The United States uses about 120 billion disposable coffee cups per year, almost all of which end up in landfill.[17] Polystyrene foam cups have the reputation of not being recyclable,[18] non-biodegradable,[18][19] a major part of marine litter,[20] and has various health risks. It is banned as a food and drink container in several U.S. cities including Portland, Ore.; San Francisco, Calif.; and Amherst, Mass.[21] The doughnut company and coffeehouse chain, Dunkin' Donuts, has been criticized for continuing to use styrofoam cups. The company has argued that there is no other material that is as insulated,[22] and has an official statement about their foam cups on their website.[23] However, they have begun phasing in doubled-walled paper cups designed to look like their signature foam cup.[24]

In fact, polystyrene foam cups are easier to recycle than the alternative, paper coffee cups, which are lined with polyethylene to make them impermeable. The few composting facilities which do accept them produce plastic fragments, contaminating the environs,[25] and biodegrading very slowly.[25] Paper coffee cups also release trillions of microplastics-nanoparticles per liter into the water during normal use.[26][27]

Recently,[when?] consumers have been bringing their own reusable coffee cups as a more sustainable option. These may be made of bamboo fiber, polypropylene, and other organic materials such as starch and paper pulp. Only 1 in 400 single-use cups are recycled and media coverage has encouraged consumers to look for alternatives.[28]


  1. ^ "History of the Coffee Mug". Whole Latte Love. 2019-09-01. Retrieved 2019-08-24.
  2. ^ a b "The Certified Italian Espresso and Cappuccino" (PDF). Istituto Espresso Italiano.
  3. ^ Oxford English Dictionary, updated 2022, s.v. demi-tasse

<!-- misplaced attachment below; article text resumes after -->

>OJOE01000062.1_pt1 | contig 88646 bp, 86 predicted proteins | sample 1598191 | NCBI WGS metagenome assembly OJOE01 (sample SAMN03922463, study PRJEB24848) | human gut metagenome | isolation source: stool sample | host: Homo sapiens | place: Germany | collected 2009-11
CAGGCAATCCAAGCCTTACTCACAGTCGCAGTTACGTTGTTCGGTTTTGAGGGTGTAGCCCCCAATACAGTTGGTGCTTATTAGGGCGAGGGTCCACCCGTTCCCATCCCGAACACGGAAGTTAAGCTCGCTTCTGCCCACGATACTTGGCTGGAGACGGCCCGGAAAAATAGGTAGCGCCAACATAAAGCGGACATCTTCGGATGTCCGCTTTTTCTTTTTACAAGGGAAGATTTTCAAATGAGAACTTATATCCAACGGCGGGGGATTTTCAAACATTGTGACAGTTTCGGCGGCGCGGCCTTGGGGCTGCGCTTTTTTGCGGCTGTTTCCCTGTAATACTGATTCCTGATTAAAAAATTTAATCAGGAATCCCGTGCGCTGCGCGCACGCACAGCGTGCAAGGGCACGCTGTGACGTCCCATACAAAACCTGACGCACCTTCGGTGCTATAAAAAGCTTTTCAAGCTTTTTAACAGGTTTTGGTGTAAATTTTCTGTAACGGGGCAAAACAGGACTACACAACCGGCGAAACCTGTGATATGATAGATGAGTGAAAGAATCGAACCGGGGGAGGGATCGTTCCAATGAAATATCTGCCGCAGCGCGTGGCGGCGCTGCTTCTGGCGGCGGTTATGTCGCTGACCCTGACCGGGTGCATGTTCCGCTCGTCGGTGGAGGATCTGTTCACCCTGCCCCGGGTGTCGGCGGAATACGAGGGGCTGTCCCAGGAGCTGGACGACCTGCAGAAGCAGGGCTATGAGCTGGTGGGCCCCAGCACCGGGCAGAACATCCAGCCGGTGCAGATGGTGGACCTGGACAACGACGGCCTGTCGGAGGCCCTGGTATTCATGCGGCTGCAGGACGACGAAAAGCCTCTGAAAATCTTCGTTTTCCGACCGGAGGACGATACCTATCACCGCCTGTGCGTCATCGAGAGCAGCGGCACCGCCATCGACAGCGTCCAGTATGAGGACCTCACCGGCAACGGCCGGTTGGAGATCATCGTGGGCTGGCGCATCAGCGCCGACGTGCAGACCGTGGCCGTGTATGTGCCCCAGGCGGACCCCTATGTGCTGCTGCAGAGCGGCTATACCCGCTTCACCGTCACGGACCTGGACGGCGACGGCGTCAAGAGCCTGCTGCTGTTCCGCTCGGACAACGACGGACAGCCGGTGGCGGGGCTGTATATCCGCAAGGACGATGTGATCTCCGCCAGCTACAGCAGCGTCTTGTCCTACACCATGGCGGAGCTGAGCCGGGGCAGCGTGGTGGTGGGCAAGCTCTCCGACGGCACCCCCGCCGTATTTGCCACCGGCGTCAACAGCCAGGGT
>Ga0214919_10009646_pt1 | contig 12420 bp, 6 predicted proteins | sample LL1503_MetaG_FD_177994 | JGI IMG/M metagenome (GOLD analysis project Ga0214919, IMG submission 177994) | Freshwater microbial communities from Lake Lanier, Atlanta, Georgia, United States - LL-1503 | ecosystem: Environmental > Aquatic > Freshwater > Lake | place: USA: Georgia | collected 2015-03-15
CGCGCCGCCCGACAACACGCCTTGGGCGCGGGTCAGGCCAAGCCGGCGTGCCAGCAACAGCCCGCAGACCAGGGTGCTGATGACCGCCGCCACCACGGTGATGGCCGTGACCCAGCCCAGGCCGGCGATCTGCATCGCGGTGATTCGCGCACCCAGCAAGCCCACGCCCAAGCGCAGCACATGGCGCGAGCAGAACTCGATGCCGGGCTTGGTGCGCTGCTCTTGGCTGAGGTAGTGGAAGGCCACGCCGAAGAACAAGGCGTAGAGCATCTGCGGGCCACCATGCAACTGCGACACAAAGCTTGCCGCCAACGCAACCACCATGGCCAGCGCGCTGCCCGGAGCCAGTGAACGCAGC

4. ^ Nguyen, Tien (2011-02-10). "Drink This Now: Cognoscenti Coffee's On-the-Menu Cortado". LA Weekly. Retrieved 2020-12-19.
  5. ^ "Coffee time Ethiopian coffee pot jebena and Coffee Cups-sini". Pinterest. Retrieved 2023-03-23.
  6. ^ Regan, Helen (2015-05-04). "Astronauts Now Enjoy Espresso Out of Special Cups". Time. Retrieved 2015-05-06.
  7. ^ Fox, Margalit (2010-04-29). "Leslie Buck, Designer of Iconic Coffee Cup, Dies at 87". The New York Times.
  8. ^ "Urban History to Go: Black, No Sugar". The New York Times. 2005-06-26.
  9. ^ "Die meisten setzen hohe Mengen an Schadstoffen frei" (in German). Stiftung Warentest. 2019-07-23.
  10. ^ Garber, Megan (2011-05-09). "The Rise of the Plastic, Disposable Coffee Cup Lid - Nicola Twilley". The Atlantic. Retrieved 2014-05-20.
  11. ^ a b "To-Go Cup Lid Makers Hoping to Capitalize On 'Third Wave' Success". Roast Magazine. 2014-05-02. Retrieved 2014-05-20.
  12. ^ "Patent US3421681 - Cup and lid - Google Patents". Retrieved 2014-05-20.
  13. ^ Kennedy, Pagan (2013-10-25). "Who Made That Coffee Lid?". The New York Times.
  14. ^ "Patent US4589569 - Lid for drinking cup - Google Patents". 1983-10-24. Retrieved 2014-05-20.
  15. ^ "Humble Masterpieces". MoMA. 2004-09-27. Retrieved 2014-05-20.
  16. ^ "History, Travel, Arts, Science, People, Places". Smithsonian. Retrieved 2014-05-20.
  17. ^ Bhattacharyya, Jishnu; Dash, Manoj Kumar; Hewege, Chandana; Balaji, M. S.; Lim, Weng Marc (2021-09-26). "Social and Sustainability Marketing in Coffee Shop". Social and Sustainability Marketing: A Casebook for Reaching Your Socially Responsible Consumers through Marketing Science. CRC Press. p. 853. ISBN 978-1-000-40802-7.
  18. ^ a b "Drinking Coffee in a Styrofoam Cup? Pour It Out". Rodale News. Archived from the original on 2013-07-07. Retrieved 2014-05-20.
  19. ^ Bandyopadhyay, A.; Basak, G. Chandra (2007). "Studies on photocatalytic degradation of polystyrene". Materials Science and Technology. Maney Online. 23 (3): 307–314. Bibcode:2007MatST..23..307B. doi:10.1179/174328407X158640. S2CID 137115006.
  20. ^ "Marine Litter". Archived from the original on 2013-03-23.
  21. ^ Daneman, Matthew (2013-12-21). "More cities ban polystyrene foam, citing environment". USA Today.
  22. ^ "Dunkin' Donuts Opposes Proposed Somerville Styrofoam Ban". Somerville, Massachusetts Patch. 2013-02-28.
  23. ^ "FAQs".
  24. ^ "Dunkin' Donuts introduces paper coffee cups in Brookline - Business". The Boston Globe.
  25. ^ a b Brinton, Will (April 2016). "The Environmental Hazards Inherent in the Composting of Plastic-Coated Paper Products" (PDF).
  26. ^ "Take-out coffee cups may be shedding trillions of plastic nanoparticles, study says". UPI. Retrieved 2022-05-14.
  27. ^ Zangmeister, Christopher D.; Radney, James G.; Benkstein, Kurt D.; Kalanyan, Berc (2022-05-02). "Common Single-Use Consumer Plastic Products Release Trillions of Sub-100 nm Nanoparticles per Liter into Water during Normal Use". Environmental Science & Technology. 56 (9): 5448–5455. Bibcode:2022EnST...56.5448Z. doi:10.1021/acs.est.1c06768. ISSN 0013-936X. PMID 35441513. S2CID 248263169.
  28. ^ "Just one in 400 coffee cups are recycled even if you put them in recycling bin, poll finds". The Telegraph. 2017-04-06.